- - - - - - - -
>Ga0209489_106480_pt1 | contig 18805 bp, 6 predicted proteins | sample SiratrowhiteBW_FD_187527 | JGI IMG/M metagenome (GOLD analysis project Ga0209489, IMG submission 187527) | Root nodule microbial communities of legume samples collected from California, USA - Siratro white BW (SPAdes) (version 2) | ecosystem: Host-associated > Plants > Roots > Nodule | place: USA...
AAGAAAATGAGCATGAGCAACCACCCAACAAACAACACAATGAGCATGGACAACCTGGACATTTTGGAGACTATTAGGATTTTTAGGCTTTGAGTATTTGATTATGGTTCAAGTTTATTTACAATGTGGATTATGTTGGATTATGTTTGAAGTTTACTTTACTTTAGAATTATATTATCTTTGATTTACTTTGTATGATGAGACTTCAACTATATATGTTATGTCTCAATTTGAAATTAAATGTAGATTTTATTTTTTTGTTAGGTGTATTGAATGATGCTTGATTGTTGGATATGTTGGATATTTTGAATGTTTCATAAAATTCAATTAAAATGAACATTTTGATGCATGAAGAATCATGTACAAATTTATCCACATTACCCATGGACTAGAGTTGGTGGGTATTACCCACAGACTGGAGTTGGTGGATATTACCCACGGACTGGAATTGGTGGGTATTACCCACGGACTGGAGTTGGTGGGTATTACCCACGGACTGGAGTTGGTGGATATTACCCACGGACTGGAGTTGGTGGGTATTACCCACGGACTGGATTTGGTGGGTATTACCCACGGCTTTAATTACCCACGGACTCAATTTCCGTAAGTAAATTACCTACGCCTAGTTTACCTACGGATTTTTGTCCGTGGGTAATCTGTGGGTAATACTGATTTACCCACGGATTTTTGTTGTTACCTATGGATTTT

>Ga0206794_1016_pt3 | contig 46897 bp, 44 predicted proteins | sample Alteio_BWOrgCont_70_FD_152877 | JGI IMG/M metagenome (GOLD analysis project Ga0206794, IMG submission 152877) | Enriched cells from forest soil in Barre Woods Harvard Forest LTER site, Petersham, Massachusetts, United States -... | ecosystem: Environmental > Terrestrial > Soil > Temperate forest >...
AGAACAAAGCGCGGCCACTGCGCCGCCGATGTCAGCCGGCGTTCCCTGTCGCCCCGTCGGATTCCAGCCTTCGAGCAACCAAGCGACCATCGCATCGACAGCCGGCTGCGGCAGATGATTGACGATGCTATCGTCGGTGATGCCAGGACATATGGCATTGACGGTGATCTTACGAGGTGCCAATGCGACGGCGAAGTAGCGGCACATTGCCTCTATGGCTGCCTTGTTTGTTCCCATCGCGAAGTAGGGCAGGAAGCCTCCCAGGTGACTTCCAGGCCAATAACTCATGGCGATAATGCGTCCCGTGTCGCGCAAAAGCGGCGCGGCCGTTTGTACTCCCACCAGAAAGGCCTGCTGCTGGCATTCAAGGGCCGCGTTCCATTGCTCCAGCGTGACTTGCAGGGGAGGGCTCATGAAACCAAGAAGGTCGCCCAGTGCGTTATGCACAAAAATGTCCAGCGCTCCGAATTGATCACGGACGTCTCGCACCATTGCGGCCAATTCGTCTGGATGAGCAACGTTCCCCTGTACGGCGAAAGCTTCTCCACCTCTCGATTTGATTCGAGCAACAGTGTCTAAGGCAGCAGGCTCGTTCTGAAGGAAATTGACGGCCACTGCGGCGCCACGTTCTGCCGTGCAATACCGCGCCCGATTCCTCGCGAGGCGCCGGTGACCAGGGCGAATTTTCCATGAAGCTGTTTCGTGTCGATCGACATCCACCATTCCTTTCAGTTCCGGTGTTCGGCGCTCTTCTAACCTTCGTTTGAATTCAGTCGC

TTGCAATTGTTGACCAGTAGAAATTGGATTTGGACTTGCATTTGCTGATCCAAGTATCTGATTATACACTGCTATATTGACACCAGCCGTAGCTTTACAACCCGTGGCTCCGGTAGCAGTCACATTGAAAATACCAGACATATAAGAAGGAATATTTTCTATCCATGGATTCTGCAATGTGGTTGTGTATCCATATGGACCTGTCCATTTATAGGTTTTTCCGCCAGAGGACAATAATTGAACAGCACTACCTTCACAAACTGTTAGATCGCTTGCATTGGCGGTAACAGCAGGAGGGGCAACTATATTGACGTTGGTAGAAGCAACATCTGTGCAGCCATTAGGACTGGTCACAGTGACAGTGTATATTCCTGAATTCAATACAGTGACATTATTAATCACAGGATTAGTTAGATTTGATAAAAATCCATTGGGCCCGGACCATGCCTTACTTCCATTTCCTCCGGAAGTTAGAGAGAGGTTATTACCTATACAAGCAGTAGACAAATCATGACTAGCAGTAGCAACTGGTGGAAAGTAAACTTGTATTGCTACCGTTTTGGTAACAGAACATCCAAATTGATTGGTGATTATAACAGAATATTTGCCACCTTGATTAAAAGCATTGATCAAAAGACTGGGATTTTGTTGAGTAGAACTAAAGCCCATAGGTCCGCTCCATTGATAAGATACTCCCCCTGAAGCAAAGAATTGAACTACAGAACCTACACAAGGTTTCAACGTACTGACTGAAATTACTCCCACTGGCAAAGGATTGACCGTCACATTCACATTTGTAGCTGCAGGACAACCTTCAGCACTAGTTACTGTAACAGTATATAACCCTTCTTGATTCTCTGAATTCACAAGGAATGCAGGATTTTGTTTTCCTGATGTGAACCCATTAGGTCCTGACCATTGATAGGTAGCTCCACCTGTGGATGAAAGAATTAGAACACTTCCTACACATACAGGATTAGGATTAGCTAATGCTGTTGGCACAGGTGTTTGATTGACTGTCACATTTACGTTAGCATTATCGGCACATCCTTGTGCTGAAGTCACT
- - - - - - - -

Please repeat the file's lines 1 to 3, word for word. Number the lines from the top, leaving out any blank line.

>Ga0209489_106480_pt1 | contig 18805 bp, 6 predicted proteins | sample SiratrowhiteBW_FD_187527 | JGI IMG/M metagenome (GOLD analysis project Ga0209489, IMG submission 187527) | Root nodule microbial communities of legume samples collected from California, USA - Siratro white BW (SPAdes) (version 2) | ecosystem: Host-associated > Plants > Roots > Nodule | place: USA...
AAGAAAATGAGCATGAGCAACCACCCAACAAACAACACAATGAGCATGGACAACCTGGACATTTTGGAGACTATTAGGATTTTTAGGCTTTGAGTATTTGATTATGGTTCAAGTTTATTTACAATGTGGATTATGTTGGATTATGTTTGAAGTTTACTTTACTTTAGAATTATATTATCTTTGATTTACTTTGTATGATGAGACTTCAACTATATATGTTATGTCTCAATTTGAAATTAAATGTAGATTTTATTTTTTTGTTAGGTGTATTGAATGATGCTTGATTGTTGGATATGTTGGATATTTTGAATGTTTCATAAAATTCAATTAAAATGAACATTTTGATGCATGAAGAATCATGTACAAATTTATCCACATTACCCATGGACTAGAGTTGGTGGGTATTACCCACAGACTGGAGTTGGTGGATATTACCCACGGACTGGAATTGGTGGGTATTACCCACGGACTGGAGTTGGTGGGTATTACCCACGGACTGGAGTTGGTGGATATTACCCACGGACTGGAGTTGGTGGGTATTACCCACGGACTGGATTTGGTGGGTATTACCCACGGCTTTAATTACCCACGGACTCAATTTCCGTAAGTAAATTACCTACGCCTAGTTTACCTACGGATTTTTGTCCGTGGGTAATCTGTGGGTAATACTGATTTACCCACGGATTTTTGTTGTTACCTATGGATTTT

>Ga0206794_1016_pt3 | contig 46897 bp, 44 predicted proteins | sample Alteio_BWOrgCont_70_FD_152877 | JGI IMG/M metagenome (GOLD analysis project Ga0206794, IMG submission 152877) | Enriched cells from forest soil in Barre Woods Harvard Forest LTER site, Petersham, Massachusetts, United States -... | ecosystem: Environmental > Terrestrial > Soil > Temperate forest >...